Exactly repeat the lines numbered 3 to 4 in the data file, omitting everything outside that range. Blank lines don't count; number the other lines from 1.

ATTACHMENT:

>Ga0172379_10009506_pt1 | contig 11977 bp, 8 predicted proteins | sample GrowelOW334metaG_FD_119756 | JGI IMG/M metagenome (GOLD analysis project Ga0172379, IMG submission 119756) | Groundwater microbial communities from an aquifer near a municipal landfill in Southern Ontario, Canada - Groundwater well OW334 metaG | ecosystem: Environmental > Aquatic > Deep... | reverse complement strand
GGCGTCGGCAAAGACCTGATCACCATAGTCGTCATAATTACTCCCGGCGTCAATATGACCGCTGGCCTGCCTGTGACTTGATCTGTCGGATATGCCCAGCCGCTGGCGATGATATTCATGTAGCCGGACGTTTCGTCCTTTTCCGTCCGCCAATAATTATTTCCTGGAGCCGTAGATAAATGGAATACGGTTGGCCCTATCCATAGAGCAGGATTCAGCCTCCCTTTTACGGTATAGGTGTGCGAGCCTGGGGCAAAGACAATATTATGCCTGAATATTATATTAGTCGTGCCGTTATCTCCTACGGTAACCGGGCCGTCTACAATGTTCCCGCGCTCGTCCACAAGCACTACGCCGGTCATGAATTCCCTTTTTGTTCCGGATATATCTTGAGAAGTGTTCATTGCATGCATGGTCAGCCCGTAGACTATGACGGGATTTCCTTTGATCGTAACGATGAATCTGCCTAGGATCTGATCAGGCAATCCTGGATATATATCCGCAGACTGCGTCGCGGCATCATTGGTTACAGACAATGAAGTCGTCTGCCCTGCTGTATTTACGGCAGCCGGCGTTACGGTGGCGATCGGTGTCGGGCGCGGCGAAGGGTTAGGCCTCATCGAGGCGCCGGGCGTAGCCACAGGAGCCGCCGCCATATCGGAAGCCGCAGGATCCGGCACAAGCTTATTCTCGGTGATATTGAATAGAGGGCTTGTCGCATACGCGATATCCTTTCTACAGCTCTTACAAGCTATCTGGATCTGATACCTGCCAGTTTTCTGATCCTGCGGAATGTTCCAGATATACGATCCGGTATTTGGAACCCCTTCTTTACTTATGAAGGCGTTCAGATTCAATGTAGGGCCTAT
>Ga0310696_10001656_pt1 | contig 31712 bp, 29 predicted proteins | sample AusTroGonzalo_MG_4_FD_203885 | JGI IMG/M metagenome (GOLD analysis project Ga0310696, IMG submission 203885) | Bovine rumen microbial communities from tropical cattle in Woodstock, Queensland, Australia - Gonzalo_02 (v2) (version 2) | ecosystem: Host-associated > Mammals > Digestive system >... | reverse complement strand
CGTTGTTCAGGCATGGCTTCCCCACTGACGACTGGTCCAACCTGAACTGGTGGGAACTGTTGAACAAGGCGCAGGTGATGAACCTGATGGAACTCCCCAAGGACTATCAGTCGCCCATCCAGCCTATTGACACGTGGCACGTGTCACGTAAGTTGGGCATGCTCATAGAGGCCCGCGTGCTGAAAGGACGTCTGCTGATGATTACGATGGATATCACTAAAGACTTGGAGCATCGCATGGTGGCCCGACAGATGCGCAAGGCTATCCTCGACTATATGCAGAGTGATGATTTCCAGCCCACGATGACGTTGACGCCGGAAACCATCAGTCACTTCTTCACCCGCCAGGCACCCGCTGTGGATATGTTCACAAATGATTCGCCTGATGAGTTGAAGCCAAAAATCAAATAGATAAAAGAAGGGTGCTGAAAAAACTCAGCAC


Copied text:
>Ga0310696_10001656_pt1 | contig 31712 bp, 29 predicted proteins | sample AusTroGonzalo_MG_4_FD_203885 | JGI IMG/M metagenome (GOLD analysis project Ga0310696, IMG submission 203885) | Bovine rumen microbial communities from tropical cattle in Woodstock, Queensland, Australia - Gonzalo_02 (v2) (version 2) | ecosystem: Host-associated > Mammals > Digestive system >... | reverse complement strand
CGTTGTTCAGGCATGGCTTCCCCACTGACGACTGGTCCAACCTGAACTGGTGGGAACTGTTGAACAAGGCGCAGGTGATGAACCTGATGGAACTCCCCAAGGACTATCAGTCGCCCATCCAGCCTATTGACACGTGGCACGTGTCACGTAAGTTGGGCATGCTCATAGAGGCCCGCGTGCTGAAAGGACGTCTGCTGATGATTACGATGGATATCACTAAAGACTTGGAGCATCGCATGGTGGCCCGACAGATGCGCAAGGCTATCCTCGACTATATGCAGAGTGATGATTTCCAGCCCACGATGACGTTGACGCCGGAAACCATCAGTCACTTCTTCACCCGCCAGGCACCCGCTGTGGATATGTTCACAAATGATTCGCCTGATGAGTTGAAGCCAAAAATCAAATAGATAAAAGAAGGGTGCTGAAAAAACTCAGCAC